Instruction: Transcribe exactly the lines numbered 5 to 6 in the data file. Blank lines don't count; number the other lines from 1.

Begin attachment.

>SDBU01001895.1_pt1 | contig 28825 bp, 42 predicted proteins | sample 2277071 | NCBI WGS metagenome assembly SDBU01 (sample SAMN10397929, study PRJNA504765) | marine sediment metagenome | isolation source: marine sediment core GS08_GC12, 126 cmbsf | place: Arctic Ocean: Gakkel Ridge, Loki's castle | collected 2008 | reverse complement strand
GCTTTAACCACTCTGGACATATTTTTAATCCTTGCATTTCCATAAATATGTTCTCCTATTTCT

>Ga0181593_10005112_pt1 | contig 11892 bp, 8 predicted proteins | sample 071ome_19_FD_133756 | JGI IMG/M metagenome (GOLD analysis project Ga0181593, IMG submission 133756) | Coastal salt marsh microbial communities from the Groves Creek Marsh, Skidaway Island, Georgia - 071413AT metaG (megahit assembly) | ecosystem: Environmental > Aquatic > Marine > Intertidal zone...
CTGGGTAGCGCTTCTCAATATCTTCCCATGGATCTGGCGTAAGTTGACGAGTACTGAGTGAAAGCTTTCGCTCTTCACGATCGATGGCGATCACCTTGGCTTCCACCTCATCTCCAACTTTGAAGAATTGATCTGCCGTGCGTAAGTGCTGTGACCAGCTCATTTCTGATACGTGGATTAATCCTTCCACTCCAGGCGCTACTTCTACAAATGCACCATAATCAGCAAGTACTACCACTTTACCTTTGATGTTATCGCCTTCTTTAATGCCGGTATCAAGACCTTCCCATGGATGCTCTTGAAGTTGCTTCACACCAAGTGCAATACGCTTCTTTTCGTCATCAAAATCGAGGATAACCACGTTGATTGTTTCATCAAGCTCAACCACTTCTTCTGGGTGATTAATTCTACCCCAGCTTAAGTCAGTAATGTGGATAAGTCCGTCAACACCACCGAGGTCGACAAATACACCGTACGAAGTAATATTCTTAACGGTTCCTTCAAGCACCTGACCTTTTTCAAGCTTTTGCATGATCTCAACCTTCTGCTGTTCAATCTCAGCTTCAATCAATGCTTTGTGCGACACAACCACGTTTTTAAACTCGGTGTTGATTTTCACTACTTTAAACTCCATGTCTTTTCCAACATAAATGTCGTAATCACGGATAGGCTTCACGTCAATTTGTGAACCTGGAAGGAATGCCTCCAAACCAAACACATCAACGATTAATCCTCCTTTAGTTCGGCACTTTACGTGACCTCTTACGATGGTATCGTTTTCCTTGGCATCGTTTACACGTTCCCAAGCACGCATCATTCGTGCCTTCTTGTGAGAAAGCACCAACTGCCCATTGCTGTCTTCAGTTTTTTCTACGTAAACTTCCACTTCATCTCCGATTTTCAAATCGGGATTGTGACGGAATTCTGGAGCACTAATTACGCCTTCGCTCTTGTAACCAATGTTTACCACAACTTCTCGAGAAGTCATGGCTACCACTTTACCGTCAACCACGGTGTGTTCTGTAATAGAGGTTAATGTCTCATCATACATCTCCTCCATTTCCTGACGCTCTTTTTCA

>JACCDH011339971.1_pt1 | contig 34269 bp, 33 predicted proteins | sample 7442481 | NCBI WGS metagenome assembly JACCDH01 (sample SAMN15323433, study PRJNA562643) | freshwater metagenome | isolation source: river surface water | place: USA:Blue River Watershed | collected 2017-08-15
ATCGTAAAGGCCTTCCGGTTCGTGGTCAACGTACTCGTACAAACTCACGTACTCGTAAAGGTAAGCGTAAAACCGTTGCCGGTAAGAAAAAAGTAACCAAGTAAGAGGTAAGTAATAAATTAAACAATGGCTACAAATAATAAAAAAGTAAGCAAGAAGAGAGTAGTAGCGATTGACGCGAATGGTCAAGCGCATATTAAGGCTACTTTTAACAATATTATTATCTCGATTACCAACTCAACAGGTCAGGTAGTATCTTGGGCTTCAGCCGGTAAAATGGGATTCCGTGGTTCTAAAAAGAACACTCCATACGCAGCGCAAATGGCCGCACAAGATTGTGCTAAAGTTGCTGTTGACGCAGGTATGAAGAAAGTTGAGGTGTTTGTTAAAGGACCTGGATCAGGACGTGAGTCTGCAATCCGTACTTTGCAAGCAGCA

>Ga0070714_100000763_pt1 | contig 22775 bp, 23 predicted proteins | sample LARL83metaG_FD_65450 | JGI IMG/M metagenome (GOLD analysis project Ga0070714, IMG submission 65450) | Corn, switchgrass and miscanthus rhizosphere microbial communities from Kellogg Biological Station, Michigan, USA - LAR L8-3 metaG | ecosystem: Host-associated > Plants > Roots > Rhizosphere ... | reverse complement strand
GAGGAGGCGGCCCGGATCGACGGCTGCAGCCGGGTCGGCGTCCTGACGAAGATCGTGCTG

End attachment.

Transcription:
>JACCDH011339971.1_pt1 | contig 34269 bp, 33 predicted proteins | sample 7442481 | NCBI WGS metagenome assembly JACCDH01 (sample SAMN15323433, study PRJNA562643) | freshwater metagenome | isolation source: river surface water | place: USA:Blue River Watershed | collected 2017-08-15
ATCGTAAAGGCCTTCCGGTTCGTGGTCAACGTACTCGTACAAACTCACGTACTCGTAAAGGTAAGCGTAAAACCGTTGCCGGTAAGAAAAAAGTAACCAAGTAAGAGGTAAGTAATAAATTAAACAATGGCTACAAATAATAAAAAAGTAAGCAAGAAGAGAGTAGTAGCGATTGACGCGAATGGTCAAGCGCATATTAAGGCTACTTTTAACAATATTATTATCTCGATTACCAACTCAACAGGTCAGGTAGTATCTTGGGCTTCAGCCGGTAAAATGGGATTCCGTGGTTCTAAAAAGAACACTCCATACGCAGCGCAAATGGCCGCACAAGATTGTGCTAAAGTTGCTGTTGACGCAGGTATGAAGAAAGTTGAGGTGTTTGTTAAAGGACCTGGATCAGGACGTGAGTCTGCAATCCGTACTTTGCAAGCAGCA